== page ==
People can demonstrate "techniques" and someone like George can come right in and pop them, because they don't know what they're doing. And the reason so many people don't know what they're doing is because they try and frame things in terms of "techniques" rather than gaining and internalizing an understanding of forces and directions.
For me, technique is a small thing, a building block of interaction. "I see. You are standing with Crane technique. I shall break your crane technique with Tiger technique." WTF? Ikkyo is not technique. It is kata; or if you get into that argument, principle (ikkajo the kata). Whatever. My uke grabbed my wrist and I controlled his arm. Ledyard sensei does this tricks where his exposes our over-committal to kata and lack of attention to the technique (i.e. the why
does my partner's arm fall under my control). This usually looks like, "what happens when I don't let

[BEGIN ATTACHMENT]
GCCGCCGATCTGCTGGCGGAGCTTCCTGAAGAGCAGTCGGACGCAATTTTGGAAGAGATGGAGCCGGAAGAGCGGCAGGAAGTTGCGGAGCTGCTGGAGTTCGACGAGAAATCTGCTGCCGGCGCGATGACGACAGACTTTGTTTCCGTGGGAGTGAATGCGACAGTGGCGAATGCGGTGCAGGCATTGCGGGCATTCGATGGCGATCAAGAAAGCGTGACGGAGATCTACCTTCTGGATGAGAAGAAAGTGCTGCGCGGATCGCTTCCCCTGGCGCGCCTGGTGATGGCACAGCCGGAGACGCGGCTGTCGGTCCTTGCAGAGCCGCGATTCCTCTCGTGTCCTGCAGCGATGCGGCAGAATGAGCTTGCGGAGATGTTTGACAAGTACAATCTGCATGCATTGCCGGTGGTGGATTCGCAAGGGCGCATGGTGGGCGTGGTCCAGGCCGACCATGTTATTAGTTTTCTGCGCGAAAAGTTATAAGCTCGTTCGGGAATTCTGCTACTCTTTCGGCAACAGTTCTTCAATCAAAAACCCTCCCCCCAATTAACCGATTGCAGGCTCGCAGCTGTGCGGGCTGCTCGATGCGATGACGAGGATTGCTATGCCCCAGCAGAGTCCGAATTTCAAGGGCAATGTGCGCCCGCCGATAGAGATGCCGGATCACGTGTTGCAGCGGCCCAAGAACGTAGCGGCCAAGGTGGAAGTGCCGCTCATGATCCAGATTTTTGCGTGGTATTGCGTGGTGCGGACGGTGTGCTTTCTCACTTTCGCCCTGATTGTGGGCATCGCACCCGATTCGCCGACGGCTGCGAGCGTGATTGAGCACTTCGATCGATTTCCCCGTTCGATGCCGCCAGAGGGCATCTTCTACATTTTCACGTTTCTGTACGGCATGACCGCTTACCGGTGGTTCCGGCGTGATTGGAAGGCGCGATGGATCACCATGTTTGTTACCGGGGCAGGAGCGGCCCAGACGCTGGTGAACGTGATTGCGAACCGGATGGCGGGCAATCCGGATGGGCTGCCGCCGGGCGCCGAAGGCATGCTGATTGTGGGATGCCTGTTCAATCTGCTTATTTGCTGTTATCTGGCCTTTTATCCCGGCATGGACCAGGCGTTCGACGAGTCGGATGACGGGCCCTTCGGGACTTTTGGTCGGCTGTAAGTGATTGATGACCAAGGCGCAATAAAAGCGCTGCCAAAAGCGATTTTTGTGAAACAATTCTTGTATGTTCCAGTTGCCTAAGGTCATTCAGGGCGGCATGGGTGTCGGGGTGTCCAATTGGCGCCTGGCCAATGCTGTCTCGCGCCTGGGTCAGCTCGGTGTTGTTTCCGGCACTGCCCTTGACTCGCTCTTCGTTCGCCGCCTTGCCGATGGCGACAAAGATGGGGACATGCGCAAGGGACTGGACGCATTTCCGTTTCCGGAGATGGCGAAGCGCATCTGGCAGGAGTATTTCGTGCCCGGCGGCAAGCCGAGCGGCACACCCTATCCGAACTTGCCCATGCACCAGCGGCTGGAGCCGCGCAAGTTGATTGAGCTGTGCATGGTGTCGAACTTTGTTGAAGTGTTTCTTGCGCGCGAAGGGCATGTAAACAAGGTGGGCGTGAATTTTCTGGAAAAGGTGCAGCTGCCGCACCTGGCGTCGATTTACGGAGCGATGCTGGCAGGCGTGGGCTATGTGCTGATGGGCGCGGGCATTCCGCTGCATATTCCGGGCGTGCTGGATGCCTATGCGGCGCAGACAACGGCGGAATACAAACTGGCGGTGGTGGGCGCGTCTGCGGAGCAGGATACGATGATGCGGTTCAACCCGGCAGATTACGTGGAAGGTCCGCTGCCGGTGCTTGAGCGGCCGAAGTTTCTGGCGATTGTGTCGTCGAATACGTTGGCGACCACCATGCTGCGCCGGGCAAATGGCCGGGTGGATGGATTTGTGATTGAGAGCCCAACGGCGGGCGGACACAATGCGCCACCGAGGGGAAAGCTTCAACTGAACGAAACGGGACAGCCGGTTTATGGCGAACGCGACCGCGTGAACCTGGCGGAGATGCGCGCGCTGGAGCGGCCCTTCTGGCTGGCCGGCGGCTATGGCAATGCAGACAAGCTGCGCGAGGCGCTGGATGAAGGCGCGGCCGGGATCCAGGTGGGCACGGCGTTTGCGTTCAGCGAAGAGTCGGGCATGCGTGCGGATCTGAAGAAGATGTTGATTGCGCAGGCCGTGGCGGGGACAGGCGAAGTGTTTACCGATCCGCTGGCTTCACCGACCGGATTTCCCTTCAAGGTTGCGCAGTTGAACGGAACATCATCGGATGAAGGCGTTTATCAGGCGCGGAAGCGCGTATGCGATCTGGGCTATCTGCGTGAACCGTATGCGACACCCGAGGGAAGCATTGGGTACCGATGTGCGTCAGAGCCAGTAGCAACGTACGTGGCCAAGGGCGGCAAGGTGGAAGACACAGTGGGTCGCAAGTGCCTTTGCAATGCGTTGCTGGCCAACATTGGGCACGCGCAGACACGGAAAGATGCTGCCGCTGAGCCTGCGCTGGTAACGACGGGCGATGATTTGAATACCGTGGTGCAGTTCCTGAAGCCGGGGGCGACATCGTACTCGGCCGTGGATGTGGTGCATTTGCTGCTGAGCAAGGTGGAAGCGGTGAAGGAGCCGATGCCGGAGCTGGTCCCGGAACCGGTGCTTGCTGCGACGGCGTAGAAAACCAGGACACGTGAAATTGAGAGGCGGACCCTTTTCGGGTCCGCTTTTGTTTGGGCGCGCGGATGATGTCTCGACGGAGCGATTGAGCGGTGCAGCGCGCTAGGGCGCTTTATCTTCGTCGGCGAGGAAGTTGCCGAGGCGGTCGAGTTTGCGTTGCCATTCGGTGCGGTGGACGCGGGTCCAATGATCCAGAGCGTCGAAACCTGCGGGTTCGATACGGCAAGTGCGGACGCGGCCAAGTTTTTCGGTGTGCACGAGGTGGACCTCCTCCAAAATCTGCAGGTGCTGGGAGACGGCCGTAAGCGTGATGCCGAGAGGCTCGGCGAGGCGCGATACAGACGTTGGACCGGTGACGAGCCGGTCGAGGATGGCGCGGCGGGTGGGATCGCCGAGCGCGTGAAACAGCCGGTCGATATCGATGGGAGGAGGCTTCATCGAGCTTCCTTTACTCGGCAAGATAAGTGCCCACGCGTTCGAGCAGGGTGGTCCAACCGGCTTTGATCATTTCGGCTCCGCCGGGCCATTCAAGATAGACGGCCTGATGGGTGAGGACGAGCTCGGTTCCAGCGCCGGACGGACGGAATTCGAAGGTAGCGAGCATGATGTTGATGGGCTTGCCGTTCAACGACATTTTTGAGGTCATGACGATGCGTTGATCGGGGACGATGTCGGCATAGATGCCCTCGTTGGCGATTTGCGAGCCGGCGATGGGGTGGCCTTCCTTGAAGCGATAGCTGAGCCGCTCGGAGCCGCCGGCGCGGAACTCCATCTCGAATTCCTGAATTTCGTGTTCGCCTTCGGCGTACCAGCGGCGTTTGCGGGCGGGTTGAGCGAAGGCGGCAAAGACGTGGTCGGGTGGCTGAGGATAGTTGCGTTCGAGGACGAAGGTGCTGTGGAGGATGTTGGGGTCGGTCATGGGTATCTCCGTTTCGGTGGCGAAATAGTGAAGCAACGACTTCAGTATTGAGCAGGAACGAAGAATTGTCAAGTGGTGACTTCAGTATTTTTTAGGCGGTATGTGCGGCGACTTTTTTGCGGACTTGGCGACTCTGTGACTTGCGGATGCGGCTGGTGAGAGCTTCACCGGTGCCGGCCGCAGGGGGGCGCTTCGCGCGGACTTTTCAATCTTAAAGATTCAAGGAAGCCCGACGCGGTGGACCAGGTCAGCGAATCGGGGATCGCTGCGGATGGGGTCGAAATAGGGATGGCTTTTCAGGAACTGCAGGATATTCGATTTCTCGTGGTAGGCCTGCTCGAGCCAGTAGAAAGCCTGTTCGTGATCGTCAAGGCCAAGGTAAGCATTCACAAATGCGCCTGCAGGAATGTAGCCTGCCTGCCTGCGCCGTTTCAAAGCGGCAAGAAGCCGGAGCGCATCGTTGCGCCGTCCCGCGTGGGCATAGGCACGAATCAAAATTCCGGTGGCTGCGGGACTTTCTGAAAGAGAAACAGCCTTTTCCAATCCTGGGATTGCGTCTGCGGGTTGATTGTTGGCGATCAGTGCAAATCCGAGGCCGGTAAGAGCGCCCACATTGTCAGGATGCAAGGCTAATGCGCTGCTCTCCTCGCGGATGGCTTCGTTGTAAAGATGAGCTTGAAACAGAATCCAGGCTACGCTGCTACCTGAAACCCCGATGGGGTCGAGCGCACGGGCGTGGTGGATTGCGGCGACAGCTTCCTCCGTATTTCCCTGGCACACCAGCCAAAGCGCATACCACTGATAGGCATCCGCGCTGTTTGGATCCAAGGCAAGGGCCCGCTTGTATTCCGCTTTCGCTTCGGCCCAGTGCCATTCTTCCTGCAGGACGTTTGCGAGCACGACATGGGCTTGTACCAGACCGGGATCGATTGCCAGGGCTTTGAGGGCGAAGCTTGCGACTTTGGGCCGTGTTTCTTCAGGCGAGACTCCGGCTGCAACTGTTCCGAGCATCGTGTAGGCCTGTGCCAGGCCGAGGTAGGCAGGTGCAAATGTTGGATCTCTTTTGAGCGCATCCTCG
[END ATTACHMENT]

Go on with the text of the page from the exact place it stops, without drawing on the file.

you to control my arm?" Then he whacks the top of your head or walks you back. Then, he steps back, puts his hands on his hips, licks his lip and pushes his glasses up and looks down at you. Oh, and you feel dumb. He then breaks up the kata and scrutinizes why
it makes sense to construct the kata. Then you feel better cuz its George. Technique is a tactical movement designed to solicit a response. Maybe its twisting a finger, maybe stomping a toe, maybe throwing a punch. The action is designed to cause a [logical] response. You put together an interaction of tactical movements and you get a kata.